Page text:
Regulation of cyberspace and the ability to access personal user data is a global, sweeping phenomenon that is undergoing immense change. Countries and societies around the world have had to confront questions about: What is private? What is sacred? What rights do individuals have to privacy? Where should the ability of corporations to access personal user information begin and end?
There is no overarching data protection law in the United States. Europe has instituted the G.D.P.R., which restricts what information can be collected and stored. And now, China has entered into the mix, with what purports to be a significant, stringent set of personal privacy regulations that is influenced by G.D.P.R. but has its own distinctive framework: the Personal Information Protection Law or PIPL.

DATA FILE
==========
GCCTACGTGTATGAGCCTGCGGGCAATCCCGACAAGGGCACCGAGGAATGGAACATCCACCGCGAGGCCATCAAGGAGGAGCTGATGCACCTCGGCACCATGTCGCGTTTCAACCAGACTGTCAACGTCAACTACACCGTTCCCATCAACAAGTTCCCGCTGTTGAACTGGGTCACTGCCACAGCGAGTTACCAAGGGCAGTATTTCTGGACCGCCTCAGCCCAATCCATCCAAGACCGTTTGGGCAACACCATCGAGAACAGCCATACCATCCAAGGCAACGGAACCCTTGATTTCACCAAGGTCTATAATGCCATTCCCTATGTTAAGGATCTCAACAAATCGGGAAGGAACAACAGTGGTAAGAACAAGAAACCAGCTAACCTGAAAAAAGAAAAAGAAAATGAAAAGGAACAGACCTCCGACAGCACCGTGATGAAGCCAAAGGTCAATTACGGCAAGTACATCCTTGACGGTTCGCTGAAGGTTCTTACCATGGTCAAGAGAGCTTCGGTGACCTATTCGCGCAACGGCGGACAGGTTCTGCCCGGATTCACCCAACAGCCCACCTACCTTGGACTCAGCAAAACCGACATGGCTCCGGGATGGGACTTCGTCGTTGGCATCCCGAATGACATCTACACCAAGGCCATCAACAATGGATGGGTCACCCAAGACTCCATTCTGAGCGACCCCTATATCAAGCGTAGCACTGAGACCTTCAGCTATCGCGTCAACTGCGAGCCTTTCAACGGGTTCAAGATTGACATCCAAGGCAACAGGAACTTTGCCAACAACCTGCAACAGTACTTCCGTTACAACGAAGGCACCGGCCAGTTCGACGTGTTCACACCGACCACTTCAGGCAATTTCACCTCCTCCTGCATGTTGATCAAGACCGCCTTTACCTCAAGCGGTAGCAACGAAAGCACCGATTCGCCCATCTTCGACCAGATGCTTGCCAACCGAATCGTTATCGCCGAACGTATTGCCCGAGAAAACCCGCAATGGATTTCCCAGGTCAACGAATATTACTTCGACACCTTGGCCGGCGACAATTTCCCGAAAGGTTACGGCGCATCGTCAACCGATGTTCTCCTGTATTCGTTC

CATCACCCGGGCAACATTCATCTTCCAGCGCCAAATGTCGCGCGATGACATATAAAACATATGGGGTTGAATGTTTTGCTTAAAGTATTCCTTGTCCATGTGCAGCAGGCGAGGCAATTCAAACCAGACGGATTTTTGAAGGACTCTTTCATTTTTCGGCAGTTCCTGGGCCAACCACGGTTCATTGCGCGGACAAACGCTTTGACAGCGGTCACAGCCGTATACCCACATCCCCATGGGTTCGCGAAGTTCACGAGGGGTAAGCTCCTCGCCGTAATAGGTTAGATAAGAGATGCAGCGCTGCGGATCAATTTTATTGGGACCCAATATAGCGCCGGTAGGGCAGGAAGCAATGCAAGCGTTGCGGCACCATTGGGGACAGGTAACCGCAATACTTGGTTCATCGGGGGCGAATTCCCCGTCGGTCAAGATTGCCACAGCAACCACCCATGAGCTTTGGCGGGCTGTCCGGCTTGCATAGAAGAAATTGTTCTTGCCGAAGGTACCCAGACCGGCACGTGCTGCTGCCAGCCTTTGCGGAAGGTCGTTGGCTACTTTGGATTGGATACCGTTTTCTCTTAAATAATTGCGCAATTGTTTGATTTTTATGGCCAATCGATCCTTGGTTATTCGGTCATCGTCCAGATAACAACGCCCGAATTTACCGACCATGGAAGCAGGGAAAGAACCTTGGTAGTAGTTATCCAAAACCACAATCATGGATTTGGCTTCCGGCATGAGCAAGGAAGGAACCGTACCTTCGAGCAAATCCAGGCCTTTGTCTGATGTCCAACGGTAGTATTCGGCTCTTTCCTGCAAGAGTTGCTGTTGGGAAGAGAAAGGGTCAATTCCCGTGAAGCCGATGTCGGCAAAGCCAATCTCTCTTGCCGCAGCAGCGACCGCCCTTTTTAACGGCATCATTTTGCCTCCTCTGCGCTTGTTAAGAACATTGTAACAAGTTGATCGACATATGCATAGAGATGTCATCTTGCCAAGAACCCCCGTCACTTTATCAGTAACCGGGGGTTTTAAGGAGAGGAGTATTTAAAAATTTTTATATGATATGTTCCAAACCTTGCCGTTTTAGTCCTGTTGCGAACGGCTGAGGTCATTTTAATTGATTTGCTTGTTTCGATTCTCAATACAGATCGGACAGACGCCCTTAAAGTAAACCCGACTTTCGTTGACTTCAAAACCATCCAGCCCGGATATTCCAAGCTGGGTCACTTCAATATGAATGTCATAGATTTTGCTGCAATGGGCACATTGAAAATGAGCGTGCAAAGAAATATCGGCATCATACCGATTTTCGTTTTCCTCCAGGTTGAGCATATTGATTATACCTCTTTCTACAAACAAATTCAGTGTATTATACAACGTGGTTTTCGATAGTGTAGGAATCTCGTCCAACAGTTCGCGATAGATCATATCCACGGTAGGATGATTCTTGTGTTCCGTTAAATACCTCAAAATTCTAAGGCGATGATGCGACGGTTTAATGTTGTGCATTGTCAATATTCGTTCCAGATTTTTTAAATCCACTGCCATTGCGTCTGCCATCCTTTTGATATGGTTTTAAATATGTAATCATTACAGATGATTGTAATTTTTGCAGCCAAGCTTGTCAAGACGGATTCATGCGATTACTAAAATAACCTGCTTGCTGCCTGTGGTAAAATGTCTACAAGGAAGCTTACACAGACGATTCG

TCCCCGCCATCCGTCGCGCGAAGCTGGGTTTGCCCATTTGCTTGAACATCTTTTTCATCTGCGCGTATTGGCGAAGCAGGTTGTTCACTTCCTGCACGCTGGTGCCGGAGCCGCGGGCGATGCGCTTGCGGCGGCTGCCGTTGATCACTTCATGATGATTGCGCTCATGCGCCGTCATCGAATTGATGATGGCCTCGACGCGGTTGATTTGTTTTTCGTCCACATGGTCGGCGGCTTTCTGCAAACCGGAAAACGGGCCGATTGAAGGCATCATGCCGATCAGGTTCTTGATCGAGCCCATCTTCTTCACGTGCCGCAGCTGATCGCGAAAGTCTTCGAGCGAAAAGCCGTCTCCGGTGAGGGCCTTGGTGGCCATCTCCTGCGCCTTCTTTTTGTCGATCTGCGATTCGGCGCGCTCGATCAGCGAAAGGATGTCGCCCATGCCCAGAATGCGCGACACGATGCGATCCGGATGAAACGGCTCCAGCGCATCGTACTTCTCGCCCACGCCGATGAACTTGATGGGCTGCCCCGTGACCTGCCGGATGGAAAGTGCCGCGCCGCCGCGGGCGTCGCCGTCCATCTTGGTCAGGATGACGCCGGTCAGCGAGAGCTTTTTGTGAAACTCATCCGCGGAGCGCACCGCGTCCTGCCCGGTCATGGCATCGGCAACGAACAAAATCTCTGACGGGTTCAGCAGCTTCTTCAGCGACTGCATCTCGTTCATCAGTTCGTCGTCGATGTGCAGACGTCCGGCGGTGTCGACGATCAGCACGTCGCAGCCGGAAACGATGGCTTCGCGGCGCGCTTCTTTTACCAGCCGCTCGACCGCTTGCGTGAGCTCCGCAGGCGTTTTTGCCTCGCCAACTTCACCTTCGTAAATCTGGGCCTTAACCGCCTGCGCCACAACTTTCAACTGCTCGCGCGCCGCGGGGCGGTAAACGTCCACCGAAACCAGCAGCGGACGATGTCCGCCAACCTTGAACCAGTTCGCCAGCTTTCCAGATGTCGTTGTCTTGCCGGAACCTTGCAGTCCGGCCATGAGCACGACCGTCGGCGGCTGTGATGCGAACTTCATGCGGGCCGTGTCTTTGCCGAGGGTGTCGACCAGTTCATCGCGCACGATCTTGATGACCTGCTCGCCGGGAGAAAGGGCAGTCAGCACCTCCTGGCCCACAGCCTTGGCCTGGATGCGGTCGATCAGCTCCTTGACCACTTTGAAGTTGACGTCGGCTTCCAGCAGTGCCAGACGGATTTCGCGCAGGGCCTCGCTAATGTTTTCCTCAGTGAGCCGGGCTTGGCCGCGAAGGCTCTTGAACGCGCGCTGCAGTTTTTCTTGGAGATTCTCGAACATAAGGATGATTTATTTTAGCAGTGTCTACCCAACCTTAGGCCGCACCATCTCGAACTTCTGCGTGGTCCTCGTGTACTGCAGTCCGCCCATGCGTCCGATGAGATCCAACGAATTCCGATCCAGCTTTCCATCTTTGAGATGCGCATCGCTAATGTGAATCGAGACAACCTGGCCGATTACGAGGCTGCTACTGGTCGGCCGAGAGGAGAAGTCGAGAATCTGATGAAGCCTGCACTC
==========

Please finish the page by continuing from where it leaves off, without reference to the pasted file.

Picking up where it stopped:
Data Security and Cybersecurity Law in China
Going into effect November 1st, the PIPL is a sweeping set of requirements that act in conjunction with their new “Data Security Law” and “Cybersecurity Law”. Among many other rules, it requires any cross-border data transfers be submitted to the Chinese “Cyberspace Administration”. It requires consent when obtaining sensitive biometric information, including facial recognition software. It requires the suspension or termination of services for apps that illegally processed personal data, with violations of the law resulting in fines ranging between $7.7 million or up to 5% of the previous year's business revenue.
Still there is little way to “watch the watchmen”
Even though it is described in terms of personal privacy, according to Yale Law Professor Paul Tsai, there is little to indicate "anything resembling legal limits on government surveillance. ... Chinese civil society still has very limited means of ‘watching the watchmen.'"
Be that as it may, the regulations are sweeping and companies will need to be prepared. To quote IAPP VP Omer Tene "If you're doing business in China…get legal advice. They're not playing around."